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Big East Proves All Coaching Hires Are Risky, Might as Well Be Bold

If there is anything that Big East football fans are familiar with, it's the coaching carousel. Every team in the Big East except Rutgers has made at least one coaching change in the past three seasons. With that in mind, I was having a discussion with another SB Nation writer yesterday about coaching searches and just how difficult they can be on an athletic department. There are a number of factors to consider when hiring a coach, some the school and the coach can control. Others are beyond anyone's control and can't lead to the demise of everyone involved. If the last decade has taught Big East football fans anything, it's that all football coaching hires are an enormous risk, so schools might as well be bold in their selections. 

The Danger of Leaving for Other Jobs

For Big East schools, the constant danger in hiring coaches is the prospect of the successful ones leaving for greener pastures. Since the league was gutted and reconstituted in 2005, only Rich Rodriguez has stayed at the school he led to a Big East title for more than one season. Rich Rodriguez led the Mountaineers to the 2005 conference title and was a runner up in 2006, only to leave for Michigan in 2007 after winning the Big East again. In 2006, Bobby Petrino led Louisville to the Big East title and an Orange Bowl victory, then promptly left for the NFL's Atlanta Falcons. Brian Kelly led Cincinnati to back to back Big East titles in 2008 and 2009 before leaving for the Notre Dame head coaching position. And last season, Randy Edsall completed his building job by leading UConn from I-AA/FCS football to a Big East title only to leave for Maryland. This coaching turnover has been the single biggest factor in Big East football's much publicized struggles and is always in the back of fans' minds when their coach begins to have a little bit of success.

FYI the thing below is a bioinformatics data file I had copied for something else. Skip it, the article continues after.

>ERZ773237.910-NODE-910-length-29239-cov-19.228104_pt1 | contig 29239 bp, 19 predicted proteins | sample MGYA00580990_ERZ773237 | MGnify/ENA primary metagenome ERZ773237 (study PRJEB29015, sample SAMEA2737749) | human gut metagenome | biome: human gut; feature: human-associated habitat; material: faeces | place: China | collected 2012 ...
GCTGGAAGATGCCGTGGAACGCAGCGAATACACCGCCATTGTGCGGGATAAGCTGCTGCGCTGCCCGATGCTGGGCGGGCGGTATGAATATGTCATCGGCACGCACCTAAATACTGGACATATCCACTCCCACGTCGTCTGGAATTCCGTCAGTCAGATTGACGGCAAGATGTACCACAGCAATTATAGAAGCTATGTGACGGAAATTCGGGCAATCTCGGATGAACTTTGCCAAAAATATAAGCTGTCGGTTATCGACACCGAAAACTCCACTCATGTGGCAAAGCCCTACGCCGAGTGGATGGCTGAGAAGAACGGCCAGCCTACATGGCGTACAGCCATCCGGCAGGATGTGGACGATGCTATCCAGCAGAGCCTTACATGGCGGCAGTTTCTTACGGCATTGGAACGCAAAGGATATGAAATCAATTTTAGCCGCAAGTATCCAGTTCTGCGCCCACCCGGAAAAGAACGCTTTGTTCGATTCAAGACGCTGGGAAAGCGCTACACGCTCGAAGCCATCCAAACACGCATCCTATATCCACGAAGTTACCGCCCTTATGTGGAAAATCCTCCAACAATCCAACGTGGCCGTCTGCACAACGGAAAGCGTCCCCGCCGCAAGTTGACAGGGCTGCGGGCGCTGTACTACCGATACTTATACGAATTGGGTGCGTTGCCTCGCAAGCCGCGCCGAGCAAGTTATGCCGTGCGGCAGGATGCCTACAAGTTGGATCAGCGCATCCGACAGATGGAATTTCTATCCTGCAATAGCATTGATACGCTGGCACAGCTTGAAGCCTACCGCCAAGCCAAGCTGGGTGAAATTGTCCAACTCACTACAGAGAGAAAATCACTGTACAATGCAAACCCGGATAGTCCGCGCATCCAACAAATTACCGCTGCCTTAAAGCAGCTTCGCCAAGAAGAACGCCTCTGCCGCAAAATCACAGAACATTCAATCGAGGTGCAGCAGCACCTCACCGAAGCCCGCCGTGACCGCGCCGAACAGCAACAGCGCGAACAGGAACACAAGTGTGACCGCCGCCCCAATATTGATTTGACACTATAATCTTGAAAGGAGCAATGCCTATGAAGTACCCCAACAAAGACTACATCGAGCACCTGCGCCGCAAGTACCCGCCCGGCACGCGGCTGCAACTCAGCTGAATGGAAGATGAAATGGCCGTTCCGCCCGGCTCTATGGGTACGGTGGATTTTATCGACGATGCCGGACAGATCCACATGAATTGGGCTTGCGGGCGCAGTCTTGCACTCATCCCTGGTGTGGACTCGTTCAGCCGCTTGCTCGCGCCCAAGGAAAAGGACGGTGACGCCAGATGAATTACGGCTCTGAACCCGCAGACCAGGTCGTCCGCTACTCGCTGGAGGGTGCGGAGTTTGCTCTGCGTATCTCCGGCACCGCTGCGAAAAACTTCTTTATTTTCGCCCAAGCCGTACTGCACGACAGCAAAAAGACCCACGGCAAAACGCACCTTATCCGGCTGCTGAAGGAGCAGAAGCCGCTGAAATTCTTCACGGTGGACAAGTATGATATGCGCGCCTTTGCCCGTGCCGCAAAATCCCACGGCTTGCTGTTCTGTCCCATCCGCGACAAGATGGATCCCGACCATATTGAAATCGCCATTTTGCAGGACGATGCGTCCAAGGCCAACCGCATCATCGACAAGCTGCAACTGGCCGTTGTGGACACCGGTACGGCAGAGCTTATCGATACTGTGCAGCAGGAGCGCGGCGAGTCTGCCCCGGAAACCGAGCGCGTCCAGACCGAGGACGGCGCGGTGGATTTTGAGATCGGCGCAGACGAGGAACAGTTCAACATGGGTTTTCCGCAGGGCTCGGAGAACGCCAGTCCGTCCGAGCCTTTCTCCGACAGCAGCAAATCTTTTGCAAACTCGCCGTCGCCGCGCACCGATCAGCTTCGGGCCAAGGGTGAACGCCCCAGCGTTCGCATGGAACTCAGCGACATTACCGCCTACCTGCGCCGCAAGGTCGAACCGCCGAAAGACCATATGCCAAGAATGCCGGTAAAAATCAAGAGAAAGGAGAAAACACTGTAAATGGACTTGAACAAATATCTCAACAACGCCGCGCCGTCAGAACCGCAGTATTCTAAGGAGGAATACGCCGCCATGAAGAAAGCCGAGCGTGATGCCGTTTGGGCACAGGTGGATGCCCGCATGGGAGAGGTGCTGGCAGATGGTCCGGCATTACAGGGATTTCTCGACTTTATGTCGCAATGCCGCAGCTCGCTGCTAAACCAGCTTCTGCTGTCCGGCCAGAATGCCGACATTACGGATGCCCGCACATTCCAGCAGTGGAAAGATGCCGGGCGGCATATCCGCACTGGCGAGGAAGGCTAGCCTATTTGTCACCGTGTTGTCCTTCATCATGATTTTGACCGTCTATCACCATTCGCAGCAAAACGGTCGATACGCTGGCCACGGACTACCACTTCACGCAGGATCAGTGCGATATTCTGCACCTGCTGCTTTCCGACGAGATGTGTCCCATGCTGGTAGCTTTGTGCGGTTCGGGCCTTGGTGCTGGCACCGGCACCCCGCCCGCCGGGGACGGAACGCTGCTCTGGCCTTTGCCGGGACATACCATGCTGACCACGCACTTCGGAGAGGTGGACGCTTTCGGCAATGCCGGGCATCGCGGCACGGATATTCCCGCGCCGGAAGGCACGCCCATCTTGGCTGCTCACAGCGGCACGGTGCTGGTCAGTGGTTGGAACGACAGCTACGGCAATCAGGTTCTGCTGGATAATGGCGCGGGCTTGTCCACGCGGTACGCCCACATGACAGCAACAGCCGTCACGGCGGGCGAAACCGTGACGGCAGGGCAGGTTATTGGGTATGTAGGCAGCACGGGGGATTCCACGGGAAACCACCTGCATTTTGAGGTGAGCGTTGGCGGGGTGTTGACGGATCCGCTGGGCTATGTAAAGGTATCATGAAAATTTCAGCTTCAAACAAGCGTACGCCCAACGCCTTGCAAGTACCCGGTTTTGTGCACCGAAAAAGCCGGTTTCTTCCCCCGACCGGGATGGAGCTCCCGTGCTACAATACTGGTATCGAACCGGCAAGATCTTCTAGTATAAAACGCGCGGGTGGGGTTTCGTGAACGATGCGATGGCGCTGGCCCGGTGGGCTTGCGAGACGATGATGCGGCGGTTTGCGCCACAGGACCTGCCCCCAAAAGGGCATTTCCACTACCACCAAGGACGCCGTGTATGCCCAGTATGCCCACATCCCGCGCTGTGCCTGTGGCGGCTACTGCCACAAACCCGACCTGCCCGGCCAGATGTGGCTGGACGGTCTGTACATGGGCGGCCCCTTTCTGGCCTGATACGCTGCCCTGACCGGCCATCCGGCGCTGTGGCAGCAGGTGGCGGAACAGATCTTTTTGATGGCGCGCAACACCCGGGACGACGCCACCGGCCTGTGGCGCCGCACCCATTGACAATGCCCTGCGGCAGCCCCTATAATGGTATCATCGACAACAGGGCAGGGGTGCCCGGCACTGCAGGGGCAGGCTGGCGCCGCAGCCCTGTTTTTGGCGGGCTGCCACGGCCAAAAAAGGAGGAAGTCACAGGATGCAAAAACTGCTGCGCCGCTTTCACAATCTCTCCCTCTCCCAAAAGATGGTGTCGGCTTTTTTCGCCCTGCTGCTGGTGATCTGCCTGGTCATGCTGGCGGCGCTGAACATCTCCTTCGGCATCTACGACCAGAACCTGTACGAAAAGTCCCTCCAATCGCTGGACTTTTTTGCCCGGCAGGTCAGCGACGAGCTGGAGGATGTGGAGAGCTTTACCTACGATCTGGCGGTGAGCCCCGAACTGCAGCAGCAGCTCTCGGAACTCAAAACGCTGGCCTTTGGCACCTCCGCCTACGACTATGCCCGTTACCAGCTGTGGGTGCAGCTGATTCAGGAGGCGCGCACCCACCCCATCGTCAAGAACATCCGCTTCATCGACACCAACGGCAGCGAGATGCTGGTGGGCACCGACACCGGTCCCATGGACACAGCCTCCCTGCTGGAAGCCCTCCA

In-House Loyalty Isn't Enough

One method of dealing with the risk of a coach leaving is to hire someone that, at least on the surface, is loyal to the school. The hope being that the allure of bigger jobs will be tempered by personal affection for the school. West Virginia thought it had this in Rodriguez. It tried to obtain it when Bill Stewart was retained and made Rodriguez's permanent replacement. Pittsburgh thought it had a loyal lifer in hiring ex-NFL head coach Dave Wannstedt to be its head coach. The problem for the Pitt and West Virginia hires is, the coaches certainly had the loyalty, they just couldn't produce to the level of the overachievers that bolted. It's entirely possible that, for the most part, the very thing that drives coaches to be great is the thing that drives them from job to job. We're likely past the era of coaches staying in one place for too long. The Jim Tressel's and the Bob Stoops' of the coaching world are the exception that proves the rule. Coaches are always on the move. If you have a coach with no desire to look elsewhere, you might just have a coach with no other options. 

Looked Right at the Time